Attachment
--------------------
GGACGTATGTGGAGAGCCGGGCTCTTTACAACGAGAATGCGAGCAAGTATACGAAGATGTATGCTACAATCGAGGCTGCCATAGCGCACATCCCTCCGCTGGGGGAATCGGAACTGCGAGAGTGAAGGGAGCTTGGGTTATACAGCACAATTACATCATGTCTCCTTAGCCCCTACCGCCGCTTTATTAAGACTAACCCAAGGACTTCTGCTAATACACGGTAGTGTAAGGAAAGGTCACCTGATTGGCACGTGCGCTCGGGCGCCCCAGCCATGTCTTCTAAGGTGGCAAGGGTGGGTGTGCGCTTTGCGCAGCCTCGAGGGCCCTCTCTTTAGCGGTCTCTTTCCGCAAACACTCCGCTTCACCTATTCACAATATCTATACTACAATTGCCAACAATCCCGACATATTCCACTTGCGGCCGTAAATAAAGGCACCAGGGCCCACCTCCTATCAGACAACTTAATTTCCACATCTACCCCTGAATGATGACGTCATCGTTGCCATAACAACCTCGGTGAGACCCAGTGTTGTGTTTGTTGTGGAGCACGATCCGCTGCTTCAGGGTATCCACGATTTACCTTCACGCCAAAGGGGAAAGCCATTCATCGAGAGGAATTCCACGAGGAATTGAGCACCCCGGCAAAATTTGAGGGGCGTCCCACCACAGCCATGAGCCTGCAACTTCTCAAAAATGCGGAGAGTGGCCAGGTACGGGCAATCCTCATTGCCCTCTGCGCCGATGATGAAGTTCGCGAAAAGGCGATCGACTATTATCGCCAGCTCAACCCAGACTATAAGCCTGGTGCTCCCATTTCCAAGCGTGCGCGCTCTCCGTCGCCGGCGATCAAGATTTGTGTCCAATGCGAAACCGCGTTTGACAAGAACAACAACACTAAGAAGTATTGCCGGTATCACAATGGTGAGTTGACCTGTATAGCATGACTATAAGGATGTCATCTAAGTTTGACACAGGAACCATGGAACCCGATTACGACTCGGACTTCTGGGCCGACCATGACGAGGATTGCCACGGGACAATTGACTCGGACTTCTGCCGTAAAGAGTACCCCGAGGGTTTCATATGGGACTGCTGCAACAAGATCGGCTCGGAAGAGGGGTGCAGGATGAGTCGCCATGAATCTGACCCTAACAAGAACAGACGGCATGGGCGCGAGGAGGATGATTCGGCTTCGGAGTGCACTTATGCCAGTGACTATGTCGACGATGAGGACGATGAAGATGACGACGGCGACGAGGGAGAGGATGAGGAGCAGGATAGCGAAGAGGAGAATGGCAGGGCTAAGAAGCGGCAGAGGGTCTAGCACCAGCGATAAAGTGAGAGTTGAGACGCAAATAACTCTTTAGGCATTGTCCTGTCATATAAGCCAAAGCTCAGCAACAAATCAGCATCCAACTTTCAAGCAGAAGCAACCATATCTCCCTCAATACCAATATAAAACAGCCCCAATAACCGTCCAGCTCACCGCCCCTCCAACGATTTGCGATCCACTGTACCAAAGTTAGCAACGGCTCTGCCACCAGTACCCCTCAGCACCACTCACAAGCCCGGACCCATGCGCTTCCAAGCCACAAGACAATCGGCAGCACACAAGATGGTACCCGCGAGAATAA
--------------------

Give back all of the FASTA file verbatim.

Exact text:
GGACGTATGTGGAGAGCCGGGCTCTTTACAACGAGAATGCGAGCAAGTATACGAAGATGTATGCTACAATCGAGGCTGCCATAGCGCACATCCCTCCGCTGGGGGAATCGGAACTGCGAGAGTGAAGGGAGCTTGGGTTATACAGCACAATTACATCATGTCTCCTTAGCCCCTACCGCCGCTTTATTAAGACTAACCCAAGGACTTCTGCTAATACACGGTAGTGTAAGGAAAGGTCACCTGATTGGCACGTGCGCTCGGGCGCCCCAGCCATGTCTTCTAAGGTGGCAAGGGTGGGTGTGCGCTTTGCGCAGCCTCGAGGGCCCTCTCTTTAGCGGTCTCTTTCCGCAAACACTCCGCTTCACCTATTCACAATATCTATACTACAATTGCCAACAATCCCGACATATTCCACTTGCGGCCGTAAATAAAGGCACCAGGGCCCACCTCCTATCAGACAACTTAATTTCCACATCTACCCCTGAATGATGACGTCATCGTTGCCATAACAACCTCGGTGAGACCCAGTGTTGTGTTTGTTGTGGAGCACGATCCGCTGCTTCAGGGTATCCACGATTTACCTTCACGCCAAAGGGGAAAGCCATTCATCGAGAGGAATTCCACGAGGAATTGAGCACCCCGGCAAAATTTGAGGGGCGTCCCACCACAGCCATGAGCCTGCAACTTCTCAAAAATGCGGAGAGTGGCCAGGTACGGGCAATCCTCATTGCCCTCTGCGCCGATGATGAAGTTCGCGAAAAGGCGATCGACTATTATCGCCAGCTCAACCCAGACTATAAGCCTGGTGCTCCCATTTCCAAGCGTGCGCGCTCTCCGTCGCCGGCGATCAAGATTTGTGTCCAATGCGAAACCGCGTTTGACAAGAACAACAACACTAAGAAGTATTGCCGGTATCACAATGGTGAGTTGACCTGTATAGCATGACTATAAGGATGTCATCTAAGTTTGACACAGGAACCATGGAACCCGATTACGACTCGGACTTCTGGGCCGACCATGACGAGGATTGCCACGGGACAATTGACTCGGACTTCTGCCGTAAAGAGTACCCCGAGGGTTTCATATGGGACTGCTGCAACAAGATCGGCTCGGAAGAGGGGTGCAGGATGAGTCGCCATGAATCTGACCCTAACAAGAACAGACGGCATGGGCGCGAGGAGGATGATTCGGCTTCGGAGTGCACTTATGCCAGTGACTATGTCGACGATGAGGACGATGAAGATGACGACGGCGACGAGGGAGAGGATGAGGAGCAGGATAGCGAAGAGGAGAATGGCAGGGCTAAGAAGCGGCAGAGGGTCTAGCACCAGCGATAAAGTGAGAGTTGAGACGCAAATAACTCTTTAGGCATTGTCCTGTCATATAAGCCAAAGCTCAGCAACAAATCAGCATCCAACTTTCAAGCAGAAGCAACCATATCTCCCTCAATACCAATATAAAACAGCCCCAATAACCGTCCAGCTCACCGCCCCTCCAACGATTTGCGATCCACTGTACCAAAGTTAGCAACGGCTCTGCCACCAGTACCCCTCAGCACCACTCACAAGCCCGGACCCATGCGCTTCCAAGCCACAAGACAATCGGCAGCACACAAGATGGTACCCGCGAGAATAA